Professionals who work with young children have always recognized the importance of play. When watching children interact in an unstructured, open-ended setting they are directing, one can see development in action. You hear their vocabulary growing and you see their interactions becoming more cooperative. Magically, you witness them discovering their own potential. As I’ve witnessed these interactions with children over the years, I felt they were just right somehow. It was what they should be doing; it all made sense. Recent advances in brain research have helped professionals like myself understand why academic play makes sense.
Skills Sets That Support Academic Play
The research I find most relevant to my work focuses on two skill sets: executive functioning and self-regulation. These skills account for the ability to follow directions, focus, communicate, think critically, make connections, regulate impulses, solve problems, take turns and exhibit self-control. Young children need to explore, use their senses, interact, touch and manipulate objects to help make sense of the world around them. Frequent opportunities to engage in open-ended play scenarios help to foster and grow all of the above-mentioned abilities. While soccer and ballet certainly have their own importance in providing fun and physical activity, dramatic and imaginative play offer an important role in the growth of a child’s mind.
Consider a simple game of playing family or doctor, two very popular themes with young children. Decisions must be made and roles must be assigned and assumed. Certain expectations and rules lead the play. Children must communicate in order for the play to move forward. Here’s how using the game of doctor as an example:
When playing doctor, it is somehow known that whoever pretends to be the M.D. must be gentle and caring (children rarely give aggressive shots to each other). The sick child must appear somewhat scared or nervous, and the doting parent must soothe. If the child pretending to be the doctor were to act nervous or scared, the play would come to a screeching halt. It just wouldn’t make sense to those involved. Many complex ideas must be kept in mind for the play to continue; the children must inhibit impulses that don’t fit the role.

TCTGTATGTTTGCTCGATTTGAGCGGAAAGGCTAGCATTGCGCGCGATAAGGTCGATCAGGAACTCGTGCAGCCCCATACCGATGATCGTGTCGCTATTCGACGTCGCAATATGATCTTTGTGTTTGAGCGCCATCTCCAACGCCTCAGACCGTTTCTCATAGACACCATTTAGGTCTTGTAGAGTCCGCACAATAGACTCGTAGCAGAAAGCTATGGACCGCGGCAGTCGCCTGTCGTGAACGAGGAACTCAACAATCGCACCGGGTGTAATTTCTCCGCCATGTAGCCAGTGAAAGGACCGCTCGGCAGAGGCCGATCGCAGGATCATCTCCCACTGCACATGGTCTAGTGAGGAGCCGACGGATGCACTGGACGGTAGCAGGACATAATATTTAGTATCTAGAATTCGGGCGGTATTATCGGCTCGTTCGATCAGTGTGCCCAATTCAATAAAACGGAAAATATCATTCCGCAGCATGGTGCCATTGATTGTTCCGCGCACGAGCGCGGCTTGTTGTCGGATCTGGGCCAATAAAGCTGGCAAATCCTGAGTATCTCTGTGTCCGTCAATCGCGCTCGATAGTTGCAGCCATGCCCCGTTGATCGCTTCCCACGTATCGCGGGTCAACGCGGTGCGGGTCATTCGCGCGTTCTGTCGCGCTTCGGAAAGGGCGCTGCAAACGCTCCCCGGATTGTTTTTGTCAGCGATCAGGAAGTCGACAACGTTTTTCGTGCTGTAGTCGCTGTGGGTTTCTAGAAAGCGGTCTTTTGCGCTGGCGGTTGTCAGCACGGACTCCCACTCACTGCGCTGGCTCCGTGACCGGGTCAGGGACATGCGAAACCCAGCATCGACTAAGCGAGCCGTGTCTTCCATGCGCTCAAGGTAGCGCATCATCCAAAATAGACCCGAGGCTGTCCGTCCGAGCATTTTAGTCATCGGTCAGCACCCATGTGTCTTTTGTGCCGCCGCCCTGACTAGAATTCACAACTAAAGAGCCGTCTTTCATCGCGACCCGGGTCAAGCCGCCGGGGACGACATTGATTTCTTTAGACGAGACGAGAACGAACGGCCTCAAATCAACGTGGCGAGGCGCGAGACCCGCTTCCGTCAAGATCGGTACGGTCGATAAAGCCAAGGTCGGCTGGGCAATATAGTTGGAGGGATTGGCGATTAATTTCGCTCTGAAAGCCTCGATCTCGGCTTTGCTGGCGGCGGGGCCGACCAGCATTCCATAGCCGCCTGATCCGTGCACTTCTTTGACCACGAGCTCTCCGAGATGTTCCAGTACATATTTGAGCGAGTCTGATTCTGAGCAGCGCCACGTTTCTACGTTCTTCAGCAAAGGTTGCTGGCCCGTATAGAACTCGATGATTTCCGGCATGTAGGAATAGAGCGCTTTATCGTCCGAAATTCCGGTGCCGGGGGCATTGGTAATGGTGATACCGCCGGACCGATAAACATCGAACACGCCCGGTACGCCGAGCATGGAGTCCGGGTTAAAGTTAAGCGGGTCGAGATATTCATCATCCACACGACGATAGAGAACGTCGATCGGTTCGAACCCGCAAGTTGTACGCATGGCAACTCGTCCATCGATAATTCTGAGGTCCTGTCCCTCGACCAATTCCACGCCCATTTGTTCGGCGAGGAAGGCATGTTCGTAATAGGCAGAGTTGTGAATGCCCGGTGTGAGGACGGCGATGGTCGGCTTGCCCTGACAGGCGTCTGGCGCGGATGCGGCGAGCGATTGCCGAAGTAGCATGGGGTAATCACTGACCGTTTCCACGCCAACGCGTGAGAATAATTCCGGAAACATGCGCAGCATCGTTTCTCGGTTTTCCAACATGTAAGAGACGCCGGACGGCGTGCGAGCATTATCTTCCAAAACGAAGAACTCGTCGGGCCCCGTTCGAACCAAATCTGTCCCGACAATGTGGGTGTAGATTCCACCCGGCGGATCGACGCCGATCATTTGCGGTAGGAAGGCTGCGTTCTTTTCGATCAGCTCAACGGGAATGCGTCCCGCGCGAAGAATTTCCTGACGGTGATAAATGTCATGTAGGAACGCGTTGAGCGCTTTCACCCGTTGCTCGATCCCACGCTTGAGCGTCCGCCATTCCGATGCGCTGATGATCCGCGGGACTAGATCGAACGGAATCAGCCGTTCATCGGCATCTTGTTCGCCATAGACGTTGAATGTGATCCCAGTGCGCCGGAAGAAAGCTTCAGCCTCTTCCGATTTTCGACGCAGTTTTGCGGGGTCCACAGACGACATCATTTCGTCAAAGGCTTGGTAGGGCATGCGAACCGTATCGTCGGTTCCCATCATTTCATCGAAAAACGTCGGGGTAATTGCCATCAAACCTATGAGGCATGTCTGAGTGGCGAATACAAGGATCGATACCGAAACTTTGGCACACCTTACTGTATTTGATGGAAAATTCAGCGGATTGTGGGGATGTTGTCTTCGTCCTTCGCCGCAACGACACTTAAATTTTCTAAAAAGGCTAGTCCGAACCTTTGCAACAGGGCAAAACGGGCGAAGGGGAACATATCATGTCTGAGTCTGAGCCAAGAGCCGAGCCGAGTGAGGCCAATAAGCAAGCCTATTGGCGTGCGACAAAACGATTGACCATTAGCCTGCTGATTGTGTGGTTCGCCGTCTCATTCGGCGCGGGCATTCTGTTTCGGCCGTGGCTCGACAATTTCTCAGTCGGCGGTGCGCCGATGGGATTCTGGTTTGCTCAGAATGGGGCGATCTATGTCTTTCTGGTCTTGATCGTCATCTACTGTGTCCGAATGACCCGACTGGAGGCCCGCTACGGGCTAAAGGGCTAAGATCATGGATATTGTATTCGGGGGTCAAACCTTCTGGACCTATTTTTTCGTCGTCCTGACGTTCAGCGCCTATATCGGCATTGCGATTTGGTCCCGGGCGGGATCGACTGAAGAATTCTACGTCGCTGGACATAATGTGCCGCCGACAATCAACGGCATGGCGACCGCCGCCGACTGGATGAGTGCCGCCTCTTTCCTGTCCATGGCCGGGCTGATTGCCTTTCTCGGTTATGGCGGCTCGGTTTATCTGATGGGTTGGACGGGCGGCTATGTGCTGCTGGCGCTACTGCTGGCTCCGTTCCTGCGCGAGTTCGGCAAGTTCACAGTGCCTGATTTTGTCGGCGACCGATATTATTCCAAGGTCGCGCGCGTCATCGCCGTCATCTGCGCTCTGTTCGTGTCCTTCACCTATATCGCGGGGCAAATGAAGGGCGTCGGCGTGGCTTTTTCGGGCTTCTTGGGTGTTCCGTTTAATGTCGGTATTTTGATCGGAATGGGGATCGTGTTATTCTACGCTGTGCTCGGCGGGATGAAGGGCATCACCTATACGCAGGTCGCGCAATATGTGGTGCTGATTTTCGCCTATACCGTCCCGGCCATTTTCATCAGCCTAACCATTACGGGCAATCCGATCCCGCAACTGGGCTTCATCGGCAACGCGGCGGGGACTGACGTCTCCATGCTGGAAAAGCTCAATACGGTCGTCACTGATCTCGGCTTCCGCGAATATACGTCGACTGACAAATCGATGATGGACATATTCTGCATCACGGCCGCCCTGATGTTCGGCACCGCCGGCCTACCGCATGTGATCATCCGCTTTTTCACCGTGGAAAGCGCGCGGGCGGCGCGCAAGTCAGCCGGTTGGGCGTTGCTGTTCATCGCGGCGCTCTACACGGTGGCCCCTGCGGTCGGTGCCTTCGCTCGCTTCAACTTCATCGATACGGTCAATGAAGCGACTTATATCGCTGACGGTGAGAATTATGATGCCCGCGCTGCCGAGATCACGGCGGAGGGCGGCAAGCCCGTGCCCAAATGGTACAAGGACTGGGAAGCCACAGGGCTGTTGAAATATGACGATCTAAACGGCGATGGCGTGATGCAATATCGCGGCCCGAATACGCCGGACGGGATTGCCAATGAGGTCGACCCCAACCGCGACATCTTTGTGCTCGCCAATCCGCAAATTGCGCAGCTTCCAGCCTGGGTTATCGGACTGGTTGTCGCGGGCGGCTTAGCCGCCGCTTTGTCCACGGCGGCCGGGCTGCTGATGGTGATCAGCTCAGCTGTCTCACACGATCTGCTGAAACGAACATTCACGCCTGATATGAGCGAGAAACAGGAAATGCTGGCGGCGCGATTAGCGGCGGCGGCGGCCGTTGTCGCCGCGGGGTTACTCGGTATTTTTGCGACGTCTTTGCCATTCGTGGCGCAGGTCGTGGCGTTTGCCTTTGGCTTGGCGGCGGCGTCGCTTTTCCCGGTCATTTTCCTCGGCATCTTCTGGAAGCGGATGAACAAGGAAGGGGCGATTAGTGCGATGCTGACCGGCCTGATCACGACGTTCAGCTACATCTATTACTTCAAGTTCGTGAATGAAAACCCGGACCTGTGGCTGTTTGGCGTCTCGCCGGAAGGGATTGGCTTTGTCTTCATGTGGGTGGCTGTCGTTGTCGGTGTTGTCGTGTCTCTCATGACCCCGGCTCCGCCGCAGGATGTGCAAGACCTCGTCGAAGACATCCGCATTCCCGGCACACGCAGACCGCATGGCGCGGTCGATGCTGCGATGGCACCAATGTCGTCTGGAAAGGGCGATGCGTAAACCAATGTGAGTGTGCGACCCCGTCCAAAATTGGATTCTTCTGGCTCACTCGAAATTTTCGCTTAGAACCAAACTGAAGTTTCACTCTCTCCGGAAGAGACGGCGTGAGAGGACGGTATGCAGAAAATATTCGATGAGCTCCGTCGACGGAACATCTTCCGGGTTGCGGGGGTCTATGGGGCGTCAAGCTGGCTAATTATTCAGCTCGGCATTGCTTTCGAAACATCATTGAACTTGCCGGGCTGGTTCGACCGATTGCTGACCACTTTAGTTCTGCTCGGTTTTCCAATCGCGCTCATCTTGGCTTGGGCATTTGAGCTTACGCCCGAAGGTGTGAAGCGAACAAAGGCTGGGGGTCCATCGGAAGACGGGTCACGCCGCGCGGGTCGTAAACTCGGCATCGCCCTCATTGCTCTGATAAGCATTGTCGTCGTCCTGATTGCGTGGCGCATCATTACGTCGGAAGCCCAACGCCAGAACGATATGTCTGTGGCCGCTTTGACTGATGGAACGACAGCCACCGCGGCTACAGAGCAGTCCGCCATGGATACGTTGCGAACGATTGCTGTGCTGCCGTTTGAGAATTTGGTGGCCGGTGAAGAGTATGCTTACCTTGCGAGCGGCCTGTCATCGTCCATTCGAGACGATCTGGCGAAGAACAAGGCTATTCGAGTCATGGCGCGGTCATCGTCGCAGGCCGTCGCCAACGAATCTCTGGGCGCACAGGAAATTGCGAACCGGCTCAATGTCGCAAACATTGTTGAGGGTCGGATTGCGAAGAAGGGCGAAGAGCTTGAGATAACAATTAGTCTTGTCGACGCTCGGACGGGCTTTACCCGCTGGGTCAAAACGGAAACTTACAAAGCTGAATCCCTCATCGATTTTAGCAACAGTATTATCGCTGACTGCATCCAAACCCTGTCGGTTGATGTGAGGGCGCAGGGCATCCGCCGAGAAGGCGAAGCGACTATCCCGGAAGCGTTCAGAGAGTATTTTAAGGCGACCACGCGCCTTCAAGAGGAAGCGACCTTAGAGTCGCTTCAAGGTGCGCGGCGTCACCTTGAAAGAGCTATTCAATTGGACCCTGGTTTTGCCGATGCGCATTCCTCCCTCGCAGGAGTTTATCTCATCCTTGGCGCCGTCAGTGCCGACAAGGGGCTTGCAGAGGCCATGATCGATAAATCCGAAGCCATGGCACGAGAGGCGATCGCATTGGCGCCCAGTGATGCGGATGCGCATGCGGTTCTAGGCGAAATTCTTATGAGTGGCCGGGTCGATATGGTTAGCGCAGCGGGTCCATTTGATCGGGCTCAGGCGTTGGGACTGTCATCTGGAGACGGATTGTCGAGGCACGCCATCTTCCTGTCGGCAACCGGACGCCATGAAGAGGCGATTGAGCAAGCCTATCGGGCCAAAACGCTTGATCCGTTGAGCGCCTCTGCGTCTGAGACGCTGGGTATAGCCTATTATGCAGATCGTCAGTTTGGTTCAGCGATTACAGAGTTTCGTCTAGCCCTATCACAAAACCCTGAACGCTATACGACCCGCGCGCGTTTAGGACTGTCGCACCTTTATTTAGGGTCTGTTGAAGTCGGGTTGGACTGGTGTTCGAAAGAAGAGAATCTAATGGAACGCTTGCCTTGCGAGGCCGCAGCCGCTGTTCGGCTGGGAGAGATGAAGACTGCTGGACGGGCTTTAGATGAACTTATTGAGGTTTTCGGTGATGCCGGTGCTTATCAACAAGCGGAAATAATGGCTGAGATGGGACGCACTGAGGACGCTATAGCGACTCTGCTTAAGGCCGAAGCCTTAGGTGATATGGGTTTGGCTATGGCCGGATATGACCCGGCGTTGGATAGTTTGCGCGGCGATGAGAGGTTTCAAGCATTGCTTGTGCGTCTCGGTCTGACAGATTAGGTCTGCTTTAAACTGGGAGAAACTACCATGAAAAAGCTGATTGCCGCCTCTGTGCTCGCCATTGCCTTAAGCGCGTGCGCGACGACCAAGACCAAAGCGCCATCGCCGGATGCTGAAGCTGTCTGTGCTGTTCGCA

The Teachers Role in Academic Play
While dramatic play is child-directed, this does not mean the teacher is not involved; It’s quite the opposite. The teacher’s role is to be right on the edge of the play – listening to the language being used and helping children move in and out of various play scenarios. Only then can you move them along. In the before mentioned game of doctor, body parts can be named, as well as the tools used by the doctor. The idea of a veterinarian can be introduced, suddenly everyone is running to get a stuffed animal to take care of!
Children love repetition; they will play the same idea day after day. To make the play more productive, it is the teacher’s job to make subtle suggestions that extend the idea. Persistence is a wonderful thing to instill in children. If the teacher can lead the children towards a deeper understanding of the world they are trying to figure out, a simple ten-minute game becomes a twenty or thirty-minute interaction.
The teacher’s role is to scaffold the play: ask questions, narrate what is being observed (vocabulary!), and take them to the next level until they are able to do it on their own. There is a place for everyone to join in. We want to grow thinking people who can develop plot and dialogue, and we want to help children bring ideas and characters to life.
How Academic Play Builds Vocabulary and Working Memory
Blocks are another great open-ended, child-directed activity. Zoos are often a favorite since they are easy to make. Enclose some animals in blocks, and there you have it. All it takes is one simple question from the teacher, “When do the people show up to see the animals?” Suddenly sidewalks are being built around the enclosures. As the people figures are added, the block structures are slowly reconfigured to include windows for viewing places. Signage may be added. Parking lots are built because the people must have driven to get there. The ideas deepen, different perspectives are taken, and their vocabulary grows.
Executive functioning requires working memory (the ability to retain information), cognitive flexibility (the ability to determine what is relevant), and inhibitory control (the ability to resist distractions). Play is the perfect vehicle to develop and grow all of these in an organic manner. Pretend play helps to promote the development of the prefrontal cortex – the part of the brain that houses the executive functioning and self-regulation skills. Young children are not equipped to learn through a didactic approach, they learn best through play.
In sum, keeping play at the forefront of early childhood programs is paramount. What better way to set the stage for academic success than by giving a growing brain the opportunities it needs to develop naturally? Open-ended toys and games at home reinforce imagination and creativity. Remember how many hours you spent in your pillow fort on a rainy day, or chasing dragons through the woods? Powerful stuff!